Is America awesome or too awesome? This question appears to be the most pressing campaign issue among the leading contenders for the Republican presidential nomination in 2012. Sarah Palin, Mike Huckabee, Newt Gingrich, and a handful of other hopefuls have weighed in on whether President Obama believes in "American exceptionalism," a phrase once relegated to history departments that now serves as a rallying cry to many conservatives, The Washington Post's Karen Tumulty reports.

It all began 18 months ago when Obama commented on America's role in the world in France, saying that other countries probably think they're pretty exceptional, too. "Some," Tumulty writes, "wonder whether Obama's conservative critics are sounding an alarm about the United States' place in the world - or making an insidious suggestion about the president himself. With a more intellectual sheen than the false assertions that Obama is secretly a Muslim or that he was born in Kenya, an argument over American exceptionalism" is a classier way to imply that Obama isn't like the rest of us. After all, Obama has repeatedly referenced the greatness of the U.S., particularly in the 2004 speech at the Democratic National Convention that made the then-Illinois state senator famous. Then, he recalled the words of the Declaration of Independence, saying it was "the true genius of America."
  • A Rallying Cry for Sarah Palin's Aggrieved White Voters, Amanda Marcotte writes at The Guardian. In her latest book, Palin writes at Americans aren't "saying we're better than anyone else," and then proceeds to say exactly that, Marcotte writes. "The hint (if you missed it) should be clear for her readers – America is better than everyone else. At least, their version of America. Which is another way of saying that they – aggrieved white conservative voters – have some unique, if hard-to-pin-down quality of awesomeness lacking in all foreigners and all merely technical Americans whom Palin has excluded from her beloved category of Real Americans."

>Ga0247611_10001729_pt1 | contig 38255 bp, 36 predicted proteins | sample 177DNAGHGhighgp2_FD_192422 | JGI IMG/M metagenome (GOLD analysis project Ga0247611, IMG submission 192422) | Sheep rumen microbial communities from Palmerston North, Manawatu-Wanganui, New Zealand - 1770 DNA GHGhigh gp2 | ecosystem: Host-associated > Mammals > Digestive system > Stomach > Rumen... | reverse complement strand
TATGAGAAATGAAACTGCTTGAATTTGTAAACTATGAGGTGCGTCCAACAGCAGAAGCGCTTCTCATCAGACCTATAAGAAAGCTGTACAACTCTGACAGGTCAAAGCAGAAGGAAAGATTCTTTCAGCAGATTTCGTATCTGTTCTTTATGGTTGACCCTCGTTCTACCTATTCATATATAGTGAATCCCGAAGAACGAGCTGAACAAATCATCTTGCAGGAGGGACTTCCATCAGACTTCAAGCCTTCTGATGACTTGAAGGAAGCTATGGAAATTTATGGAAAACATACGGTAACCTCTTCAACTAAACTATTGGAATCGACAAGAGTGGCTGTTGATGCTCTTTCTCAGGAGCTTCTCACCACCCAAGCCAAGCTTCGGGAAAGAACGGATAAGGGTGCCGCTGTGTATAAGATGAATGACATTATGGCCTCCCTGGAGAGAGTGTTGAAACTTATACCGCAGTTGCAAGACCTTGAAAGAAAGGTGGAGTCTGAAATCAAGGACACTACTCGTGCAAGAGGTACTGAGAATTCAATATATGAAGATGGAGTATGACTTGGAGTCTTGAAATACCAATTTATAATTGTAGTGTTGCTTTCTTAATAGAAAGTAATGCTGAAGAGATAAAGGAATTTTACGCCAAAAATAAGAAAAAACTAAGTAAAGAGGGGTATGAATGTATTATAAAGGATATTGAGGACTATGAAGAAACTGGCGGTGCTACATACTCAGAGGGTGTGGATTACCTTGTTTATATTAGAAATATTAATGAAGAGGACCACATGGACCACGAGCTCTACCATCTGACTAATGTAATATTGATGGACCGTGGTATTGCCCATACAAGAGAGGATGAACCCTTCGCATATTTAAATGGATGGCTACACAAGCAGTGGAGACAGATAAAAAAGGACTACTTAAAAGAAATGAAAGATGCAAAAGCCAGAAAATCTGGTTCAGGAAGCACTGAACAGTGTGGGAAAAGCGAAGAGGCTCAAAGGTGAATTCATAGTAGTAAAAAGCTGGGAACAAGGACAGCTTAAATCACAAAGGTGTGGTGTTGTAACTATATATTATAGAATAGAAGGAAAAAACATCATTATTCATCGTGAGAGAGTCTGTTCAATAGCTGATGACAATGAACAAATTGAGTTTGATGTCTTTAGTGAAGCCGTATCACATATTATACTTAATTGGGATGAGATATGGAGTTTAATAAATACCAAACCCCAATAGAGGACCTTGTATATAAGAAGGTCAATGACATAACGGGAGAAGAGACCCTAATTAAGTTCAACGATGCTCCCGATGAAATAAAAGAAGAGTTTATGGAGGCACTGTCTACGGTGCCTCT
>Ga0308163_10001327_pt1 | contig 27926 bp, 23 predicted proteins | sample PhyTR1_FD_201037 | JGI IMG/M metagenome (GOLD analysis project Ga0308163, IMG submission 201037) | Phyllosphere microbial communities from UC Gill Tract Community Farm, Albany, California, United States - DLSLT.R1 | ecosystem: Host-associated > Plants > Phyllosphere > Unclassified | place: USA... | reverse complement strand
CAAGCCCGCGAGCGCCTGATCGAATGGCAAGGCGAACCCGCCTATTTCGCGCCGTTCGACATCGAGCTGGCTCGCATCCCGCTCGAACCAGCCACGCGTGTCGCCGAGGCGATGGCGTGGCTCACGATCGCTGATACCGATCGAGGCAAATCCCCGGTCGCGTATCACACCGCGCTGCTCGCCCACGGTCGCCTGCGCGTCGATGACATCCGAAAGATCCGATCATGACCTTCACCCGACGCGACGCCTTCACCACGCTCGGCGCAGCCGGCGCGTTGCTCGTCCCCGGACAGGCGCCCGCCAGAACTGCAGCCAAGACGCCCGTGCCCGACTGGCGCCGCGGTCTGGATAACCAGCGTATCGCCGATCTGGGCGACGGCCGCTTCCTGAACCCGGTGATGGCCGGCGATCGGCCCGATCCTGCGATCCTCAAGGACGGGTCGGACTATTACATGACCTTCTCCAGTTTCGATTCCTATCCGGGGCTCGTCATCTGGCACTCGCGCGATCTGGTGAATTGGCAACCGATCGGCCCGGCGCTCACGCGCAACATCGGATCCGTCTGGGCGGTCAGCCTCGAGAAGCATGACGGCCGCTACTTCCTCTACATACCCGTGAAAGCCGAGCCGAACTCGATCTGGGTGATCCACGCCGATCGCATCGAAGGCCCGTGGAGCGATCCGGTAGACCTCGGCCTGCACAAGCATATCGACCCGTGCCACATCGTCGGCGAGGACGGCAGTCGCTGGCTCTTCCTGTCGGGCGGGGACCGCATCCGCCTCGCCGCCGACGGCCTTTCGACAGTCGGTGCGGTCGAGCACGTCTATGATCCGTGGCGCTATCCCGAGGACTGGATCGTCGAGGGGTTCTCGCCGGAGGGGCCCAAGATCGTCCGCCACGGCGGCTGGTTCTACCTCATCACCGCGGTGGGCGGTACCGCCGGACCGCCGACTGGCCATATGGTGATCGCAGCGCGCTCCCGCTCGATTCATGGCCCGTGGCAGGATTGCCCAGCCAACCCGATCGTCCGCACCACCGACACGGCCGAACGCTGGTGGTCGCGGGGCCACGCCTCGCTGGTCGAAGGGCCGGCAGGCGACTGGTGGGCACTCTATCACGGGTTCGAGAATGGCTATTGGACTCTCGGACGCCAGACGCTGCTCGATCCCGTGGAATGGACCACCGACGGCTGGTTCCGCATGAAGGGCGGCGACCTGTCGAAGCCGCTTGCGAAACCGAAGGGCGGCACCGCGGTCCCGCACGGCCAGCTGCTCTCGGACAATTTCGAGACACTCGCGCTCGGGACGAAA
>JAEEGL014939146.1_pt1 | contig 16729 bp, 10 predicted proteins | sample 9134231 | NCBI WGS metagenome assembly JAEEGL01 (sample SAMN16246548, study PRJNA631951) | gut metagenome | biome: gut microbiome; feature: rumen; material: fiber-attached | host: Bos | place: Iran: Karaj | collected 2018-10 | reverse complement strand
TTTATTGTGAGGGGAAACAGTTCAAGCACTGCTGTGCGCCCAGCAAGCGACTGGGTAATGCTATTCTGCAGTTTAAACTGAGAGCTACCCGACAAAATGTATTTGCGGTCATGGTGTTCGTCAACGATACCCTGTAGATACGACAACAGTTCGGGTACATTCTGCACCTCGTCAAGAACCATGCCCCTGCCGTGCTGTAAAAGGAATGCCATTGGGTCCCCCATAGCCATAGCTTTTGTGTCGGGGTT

• This Explains the Tea Party, Ed Morrissey writes at Hot Air. Pointing to Bill Whittle's video series about what conservatives believe--one that concludes with a discussion of American exceptionalism--Morrissey observes that American dominance can't be an accident, given that we have just 5 percent of the world's population. "We have achieved leadership in military, economic, scientific, and cultural arenas because of the environment fostered by the American state — a state that allows its citizens the widest latitude for creativity and innovation, where success gets rewarded without government approvals and bureaucratic interference. That environment is in danger of disappearing, which is why the Tea Party has arisen: to stop the trend towards nanny-state stagnation and the inexorable erosion of the very freedoms that have put the US into the position of global leadership."
  • American Exceptionalism: Works for Pretty Much Any Argument, as in Matt Lewis's post at Politics Daily on Americans' revolt against the new nudie scanners at airports. "This skepticism of governmental authority is healthy. What is more, it is patently American. I may be wrong, but I'm unaware of others around the world sparking similar uprisings over airport security. Americans are, in fact, exceptional. We're seeing it more and more these days. ... The TSA passenger rebellion is merely the latest example of American exceptionalism and is perfectly in keeping with the nation's ethos."